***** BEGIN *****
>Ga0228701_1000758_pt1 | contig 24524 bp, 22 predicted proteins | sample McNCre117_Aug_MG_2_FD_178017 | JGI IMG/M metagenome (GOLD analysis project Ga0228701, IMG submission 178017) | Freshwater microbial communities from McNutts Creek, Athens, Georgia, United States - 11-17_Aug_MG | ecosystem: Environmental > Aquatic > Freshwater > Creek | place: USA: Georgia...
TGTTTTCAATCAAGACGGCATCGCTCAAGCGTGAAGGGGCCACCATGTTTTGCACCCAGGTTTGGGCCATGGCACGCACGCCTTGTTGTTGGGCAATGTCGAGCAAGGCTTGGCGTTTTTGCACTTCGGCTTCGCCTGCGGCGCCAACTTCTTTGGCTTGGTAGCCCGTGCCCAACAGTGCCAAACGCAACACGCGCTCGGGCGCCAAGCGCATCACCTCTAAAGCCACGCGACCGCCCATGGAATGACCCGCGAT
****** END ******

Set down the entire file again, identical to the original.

>Ga0228701_1000758_pt1 | contig 24524 bp, 22 predicted proteins | sample McNCre117_Aug_MG_2_FD_178017 | JGI IMG/M metagenome (GOLD analysis project Ga0228701, IMG submission 178017) | Freshwater microbial communities from McNutts Creek, Athens, Georgia, United States - 11-17_Aug_MG | ecosystem: Environmental > Aquatic > Freshwater > Creek | place: USA: Georgia...
TGTTTTCAATCAAGACGGCATCGCTCAAGCGTGAAGGGGCCACCATGTTTTGCACCCAGGTTTGGGCCATGGCACGCACGCCTTGTTGTTGGGCAATGTCGAGCAAGGCTTGGCGTTTTTGCACTTCGGCTTCGCCTGCGGCGCCAACTTCTTTGGCTTGGTAGCCCGTGCCCAACAGTGCCAAACGCAACACGCGCTCGGGCGCCAAGCGCATCACCTCTAAAGCCACGCGACCGCCCATGGAATGACCCGCGAT